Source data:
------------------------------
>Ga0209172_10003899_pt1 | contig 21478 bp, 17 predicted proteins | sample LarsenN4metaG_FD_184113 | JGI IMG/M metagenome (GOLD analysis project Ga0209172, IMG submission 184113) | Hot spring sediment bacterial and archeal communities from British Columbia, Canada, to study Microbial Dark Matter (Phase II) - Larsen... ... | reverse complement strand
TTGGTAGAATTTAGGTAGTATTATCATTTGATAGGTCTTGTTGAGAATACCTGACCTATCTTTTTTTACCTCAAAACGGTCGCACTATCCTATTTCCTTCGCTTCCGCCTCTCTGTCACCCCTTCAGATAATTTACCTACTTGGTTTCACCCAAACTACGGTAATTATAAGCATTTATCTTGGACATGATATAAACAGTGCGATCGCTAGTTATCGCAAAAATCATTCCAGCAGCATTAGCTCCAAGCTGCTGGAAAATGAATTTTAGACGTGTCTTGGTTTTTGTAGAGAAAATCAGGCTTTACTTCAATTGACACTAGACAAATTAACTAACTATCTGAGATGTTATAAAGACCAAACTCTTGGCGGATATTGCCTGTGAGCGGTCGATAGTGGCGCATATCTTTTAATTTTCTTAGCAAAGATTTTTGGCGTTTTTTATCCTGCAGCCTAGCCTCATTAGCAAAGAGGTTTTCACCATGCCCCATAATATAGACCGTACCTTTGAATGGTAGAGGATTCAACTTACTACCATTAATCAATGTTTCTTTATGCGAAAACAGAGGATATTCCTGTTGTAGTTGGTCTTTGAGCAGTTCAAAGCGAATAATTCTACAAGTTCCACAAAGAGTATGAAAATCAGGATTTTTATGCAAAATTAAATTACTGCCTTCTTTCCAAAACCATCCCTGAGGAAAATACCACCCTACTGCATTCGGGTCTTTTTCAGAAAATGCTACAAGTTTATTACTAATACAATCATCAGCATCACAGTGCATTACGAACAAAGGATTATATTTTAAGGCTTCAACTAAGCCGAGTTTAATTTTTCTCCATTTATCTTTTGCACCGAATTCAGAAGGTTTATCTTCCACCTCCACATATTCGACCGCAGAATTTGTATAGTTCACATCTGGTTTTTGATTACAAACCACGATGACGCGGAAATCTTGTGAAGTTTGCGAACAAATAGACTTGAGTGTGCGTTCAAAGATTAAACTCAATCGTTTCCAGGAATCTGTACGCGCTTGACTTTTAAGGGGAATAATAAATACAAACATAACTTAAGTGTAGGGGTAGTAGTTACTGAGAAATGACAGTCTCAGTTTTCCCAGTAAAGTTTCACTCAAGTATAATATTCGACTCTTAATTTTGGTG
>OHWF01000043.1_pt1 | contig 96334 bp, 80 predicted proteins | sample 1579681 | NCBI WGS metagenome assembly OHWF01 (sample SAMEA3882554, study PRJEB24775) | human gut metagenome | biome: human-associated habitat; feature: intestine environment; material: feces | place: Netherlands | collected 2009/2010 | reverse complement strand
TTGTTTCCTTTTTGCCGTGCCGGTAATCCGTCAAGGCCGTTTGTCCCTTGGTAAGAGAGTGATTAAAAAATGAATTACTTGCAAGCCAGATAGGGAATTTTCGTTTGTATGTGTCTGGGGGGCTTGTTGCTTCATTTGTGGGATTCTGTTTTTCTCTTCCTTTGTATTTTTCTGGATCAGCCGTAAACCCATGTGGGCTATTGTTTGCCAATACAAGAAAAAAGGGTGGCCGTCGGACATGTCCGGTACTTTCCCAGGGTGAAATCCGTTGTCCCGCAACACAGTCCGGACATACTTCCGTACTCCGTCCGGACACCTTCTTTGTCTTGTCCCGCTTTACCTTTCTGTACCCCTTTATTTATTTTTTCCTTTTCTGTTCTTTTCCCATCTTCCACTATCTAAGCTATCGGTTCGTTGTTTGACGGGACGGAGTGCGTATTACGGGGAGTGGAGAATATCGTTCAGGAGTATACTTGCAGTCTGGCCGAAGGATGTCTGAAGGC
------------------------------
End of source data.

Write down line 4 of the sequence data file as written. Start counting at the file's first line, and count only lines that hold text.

TTGTTTCCTTTTTGCCGTGCCGGTAATCCGTCAAGGCCGTTTGTCCCTTGGTAAGAGAGTGATTAAAAAATGAATTACTTGCAAGCCAGATAGGGAATTTTCGTTTGTATGTGTCTGGGGGGCTTGTTGCTTCATTTGTGGGATTCTGTTTTTCTCTTCCTTTGTATTTTTCTGGATCAGCCGTAAACCCATGTGGGCTATTGTTTGCCAATACAAGAAAAAAGGGTGGCCGTCGGACATGTCCGGTACTTTCCCAGGGTGAAATCCGTTGTCCCGCAACACAGTCCGGACATACTTCCGTACTCCGTCCGGACACCTTCTTTGTCTTGTCCCGCTTTACCTTTCTGTACCCCTTTATTTATTTTTTCCTTTTCTGTTCTTTTCCCATCTTCCACTATCTAAGCTATCGGTTCGTTGTTTGACGGGACGGAGTGCGTATTACGGGGAGTGGAGAATATCGTTCAGGAGTATACTTGCAGTCTGGCCGAAGGATGTCTGAAGGC